(FOX 9) - A couple of Edina boys have an incredible fish story and this one is true. They wrangled what appears to be a six-foot-long sturgeon right out of Minnehaha Creek.
It was the best fish fight these anglers have ever had. After seeing it for weeks just sitting on the creek bottom, just the sight of the enormous fish was irresistible. So, 12-year-old Mac Hoekstra came up with a plan to lasso the lunker.
"I just have seen in fishing shows when they land sharks, they do it that way," he says. "And when we’d go down and grab its tail, it wouldn’t move so that’s when I started thinking, 'Well if we can get this close, I think this can work.'"
But, Mac needed help, so 14-year-old Owen Sanderson jumped in, got the rope around its tail, and wrangled it to shore.
"At first, I was like 'does this thing have teeth or anything like that' and Mac’s like, 'No you’re fine, it’s a bottom feeder,' and I was like okay."
"In the video, he clearly splashed around for multiple seconds and scratched him up on his chest and everything," Owen said.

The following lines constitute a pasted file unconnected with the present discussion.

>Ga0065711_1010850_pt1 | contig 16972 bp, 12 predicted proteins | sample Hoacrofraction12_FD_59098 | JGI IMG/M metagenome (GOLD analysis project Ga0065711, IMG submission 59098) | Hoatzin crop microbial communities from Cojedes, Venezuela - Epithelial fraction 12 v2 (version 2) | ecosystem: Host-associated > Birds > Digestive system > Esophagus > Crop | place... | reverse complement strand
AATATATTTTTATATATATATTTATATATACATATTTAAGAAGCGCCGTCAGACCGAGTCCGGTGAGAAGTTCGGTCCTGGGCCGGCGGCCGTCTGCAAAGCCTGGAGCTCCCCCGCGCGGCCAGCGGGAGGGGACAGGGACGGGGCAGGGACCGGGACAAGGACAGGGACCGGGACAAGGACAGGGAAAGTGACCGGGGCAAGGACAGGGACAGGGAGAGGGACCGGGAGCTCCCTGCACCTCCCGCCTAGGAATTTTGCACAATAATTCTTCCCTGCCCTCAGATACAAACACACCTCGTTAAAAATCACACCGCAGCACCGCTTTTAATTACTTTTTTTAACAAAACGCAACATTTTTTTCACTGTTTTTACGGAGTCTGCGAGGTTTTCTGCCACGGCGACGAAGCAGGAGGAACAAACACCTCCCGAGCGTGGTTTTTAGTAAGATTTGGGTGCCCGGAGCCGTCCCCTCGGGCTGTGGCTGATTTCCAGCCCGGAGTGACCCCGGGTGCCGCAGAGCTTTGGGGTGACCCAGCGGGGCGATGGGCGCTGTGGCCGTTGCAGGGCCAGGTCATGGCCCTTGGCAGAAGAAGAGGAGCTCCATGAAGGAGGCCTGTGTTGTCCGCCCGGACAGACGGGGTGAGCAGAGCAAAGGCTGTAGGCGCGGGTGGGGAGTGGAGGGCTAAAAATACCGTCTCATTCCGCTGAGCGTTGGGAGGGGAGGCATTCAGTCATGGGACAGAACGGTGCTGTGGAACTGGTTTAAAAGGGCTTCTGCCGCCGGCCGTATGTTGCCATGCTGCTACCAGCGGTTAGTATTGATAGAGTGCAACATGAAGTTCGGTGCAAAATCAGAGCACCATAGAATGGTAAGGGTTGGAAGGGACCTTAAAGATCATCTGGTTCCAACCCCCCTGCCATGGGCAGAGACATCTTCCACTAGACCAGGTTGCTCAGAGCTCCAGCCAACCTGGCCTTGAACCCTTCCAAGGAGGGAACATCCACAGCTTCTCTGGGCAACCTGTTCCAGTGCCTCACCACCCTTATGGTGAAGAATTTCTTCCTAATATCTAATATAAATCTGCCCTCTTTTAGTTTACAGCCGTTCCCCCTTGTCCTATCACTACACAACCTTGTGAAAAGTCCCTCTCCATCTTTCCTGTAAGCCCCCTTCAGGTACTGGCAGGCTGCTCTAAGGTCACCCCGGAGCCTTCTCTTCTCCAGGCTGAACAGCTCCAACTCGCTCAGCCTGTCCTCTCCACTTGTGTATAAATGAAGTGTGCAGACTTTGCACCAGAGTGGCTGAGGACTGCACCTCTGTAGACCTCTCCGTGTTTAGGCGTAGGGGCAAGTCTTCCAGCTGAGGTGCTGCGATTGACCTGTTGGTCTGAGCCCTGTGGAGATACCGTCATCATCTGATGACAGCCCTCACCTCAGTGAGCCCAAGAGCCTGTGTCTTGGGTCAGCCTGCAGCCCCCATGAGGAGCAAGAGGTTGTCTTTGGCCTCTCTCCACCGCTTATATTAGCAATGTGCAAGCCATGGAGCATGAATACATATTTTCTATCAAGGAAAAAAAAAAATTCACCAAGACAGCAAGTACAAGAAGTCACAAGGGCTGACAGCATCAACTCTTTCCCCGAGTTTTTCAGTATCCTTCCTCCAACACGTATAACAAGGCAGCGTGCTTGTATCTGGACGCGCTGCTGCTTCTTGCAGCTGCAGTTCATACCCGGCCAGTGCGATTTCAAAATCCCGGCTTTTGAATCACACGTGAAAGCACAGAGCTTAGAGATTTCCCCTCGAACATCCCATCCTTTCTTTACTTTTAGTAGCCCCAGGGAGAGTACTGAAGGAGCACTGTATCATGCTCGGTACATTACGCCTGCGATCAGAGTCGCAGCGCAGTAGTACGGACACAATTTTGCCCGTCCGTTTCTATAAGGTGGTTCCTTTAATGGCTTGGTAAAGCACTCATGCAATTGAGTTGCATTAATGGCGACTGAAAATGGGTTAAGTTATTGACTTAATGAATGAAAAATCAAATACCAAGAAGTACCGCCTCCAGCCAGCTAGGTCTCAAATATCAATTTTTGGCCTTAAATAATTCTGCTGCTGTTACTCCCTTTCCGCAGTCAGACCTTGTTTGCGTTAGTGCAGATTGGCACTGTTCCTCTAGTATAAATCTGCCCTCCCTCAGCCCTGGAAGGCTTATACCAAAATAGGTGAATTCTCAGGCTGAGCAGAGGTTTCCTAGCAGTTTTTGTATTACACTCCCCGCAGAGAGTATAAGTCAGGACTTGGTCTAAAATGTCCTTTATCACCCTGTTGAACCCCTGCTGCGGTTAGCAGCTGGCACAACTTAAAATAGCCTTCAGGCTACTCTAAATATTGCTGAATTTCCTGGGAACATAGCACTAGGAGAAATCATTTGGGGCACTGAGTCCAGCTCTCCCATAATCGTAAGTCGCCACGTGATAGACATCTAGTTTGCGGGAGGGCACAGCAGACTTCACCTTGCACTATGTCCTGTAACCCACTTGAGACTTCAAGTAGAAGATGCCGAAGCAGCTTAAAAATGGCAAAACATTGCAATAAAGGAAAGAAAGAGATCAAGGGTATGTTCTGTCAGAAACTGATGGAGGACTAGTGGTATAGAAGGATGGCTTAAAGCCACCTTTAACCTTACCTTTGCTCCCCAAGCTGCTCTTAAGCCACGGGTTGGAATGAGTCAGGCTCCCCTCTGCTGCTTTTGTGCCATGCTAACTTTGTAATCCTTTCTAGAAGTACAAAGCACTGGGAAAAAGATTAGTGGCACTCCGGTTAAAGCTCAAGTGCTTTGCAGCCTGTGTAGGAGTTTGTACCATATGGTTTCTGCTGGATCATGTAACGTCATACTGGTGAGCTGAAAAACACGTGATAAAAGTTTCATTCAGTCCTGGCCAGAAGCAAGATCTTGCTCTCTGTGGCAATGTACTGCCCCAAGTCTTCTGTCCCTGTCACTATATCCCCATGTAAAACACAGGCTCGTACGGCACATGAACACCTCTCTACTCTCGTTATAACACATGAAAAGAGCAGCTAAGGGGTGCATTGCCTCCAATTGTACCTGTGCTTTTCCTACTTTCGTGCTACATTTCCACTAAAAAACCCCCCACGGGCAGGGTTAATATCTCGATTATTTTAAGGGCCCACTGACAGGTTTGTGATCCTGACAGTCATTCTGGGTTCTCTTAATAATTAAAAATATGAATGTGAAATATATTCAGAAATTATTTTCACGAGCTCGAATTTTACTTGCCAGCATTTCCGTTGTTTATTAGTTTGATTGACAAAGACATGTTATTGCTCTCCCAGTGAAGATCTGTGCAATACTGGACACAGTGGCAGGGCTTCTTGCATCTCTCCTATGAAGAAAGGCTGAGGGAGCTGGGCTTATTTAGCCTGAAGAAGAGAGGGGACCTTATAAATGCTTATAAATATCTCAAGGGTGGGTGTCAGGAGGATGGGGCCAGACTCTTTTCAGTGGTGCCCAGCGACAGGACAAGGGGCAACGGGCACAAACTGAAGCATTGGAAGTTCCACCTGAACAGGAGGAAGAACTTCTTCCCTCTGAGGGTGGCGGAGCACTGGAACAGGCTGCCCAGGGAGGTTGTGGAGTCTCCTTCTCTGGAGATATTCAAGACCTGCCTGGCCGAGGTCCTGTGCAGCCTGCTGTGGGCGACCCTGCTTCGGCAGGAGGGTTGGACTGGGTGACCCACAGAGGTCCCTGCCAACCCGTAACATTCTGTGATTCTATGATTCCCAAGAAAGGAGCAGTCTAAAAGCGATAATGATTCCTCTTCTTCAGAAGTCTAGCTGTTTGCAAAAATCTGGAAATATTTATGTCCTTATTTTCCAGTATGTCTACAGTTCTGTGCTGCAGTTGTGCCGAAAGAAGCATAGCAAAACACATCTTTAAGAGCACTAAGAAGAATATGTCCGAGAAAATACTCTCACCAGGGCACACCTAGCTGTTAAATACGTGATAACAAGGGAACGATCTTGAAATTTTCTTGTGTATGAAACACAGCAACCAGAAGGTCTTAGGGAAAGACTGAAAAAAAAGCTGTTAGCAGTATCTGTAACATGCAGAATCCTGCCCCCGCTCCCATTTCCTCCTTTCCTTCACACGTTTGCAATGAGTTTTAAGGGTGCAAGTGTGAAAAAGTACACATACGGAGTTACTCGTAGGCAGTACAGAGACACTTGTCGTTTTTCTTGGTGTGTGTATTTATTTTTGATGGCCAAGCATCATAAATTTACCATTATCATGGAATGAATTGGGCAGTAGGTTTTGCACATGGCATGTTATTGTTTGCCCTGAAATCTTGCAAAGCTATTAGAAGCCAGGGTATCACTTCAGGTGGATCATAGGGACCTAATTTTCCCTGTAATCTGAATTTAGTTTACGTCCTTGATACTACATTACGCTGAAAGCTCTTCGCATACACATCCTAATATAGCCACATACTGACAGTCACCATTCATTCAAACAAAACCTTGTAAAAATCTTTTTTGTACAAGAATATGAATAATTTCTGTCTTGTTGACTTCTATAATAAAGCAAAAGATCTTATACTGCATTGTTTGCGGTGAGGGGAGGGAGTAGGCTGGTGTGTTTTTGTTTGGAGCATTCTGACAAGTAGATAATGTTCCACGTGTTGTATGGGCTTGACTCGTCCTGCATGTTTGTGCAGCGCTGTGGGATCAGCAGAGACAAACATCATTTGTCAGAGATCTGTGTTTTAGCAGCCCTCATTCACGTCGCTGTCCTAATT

The rumor mill is hot about this six-foot fish: Could it be the Legendary Lou spotted in Lake Minnetonka? If so, it’s more likely a “Louise” and the DNR would like to get the girl away from the shallow creek, away from the kids, and into safer waters where there’s actually other sturgeons to hang with.
"It’s good to see that fish released into the river where it can spawn because they do spawn, especially in the St. Croix," says Mario Travaline of the DNR. "It would be good to do that where it can contribute to future generations of that fish."
The DNR did try a couple of times, but she’s getting pretty smart, most likely not enjoying the attention. "We had our one shot, we didn’t get it, and maybe it will show up again. Maybe it’s going to do its thing and maybe swim back into mystery. We’ll be keeping an eye on it.”
Maybe no one will ever see it again and that’s okay because the sturgeon excursion made for one heck of a memorable summer for the boys.
Now that the kids have had fun with the fish, the DNR is asking everyone to leave it alone. It actually stresses the fish out. Eventually, the DNR hopes to transport the fish safely back to the river.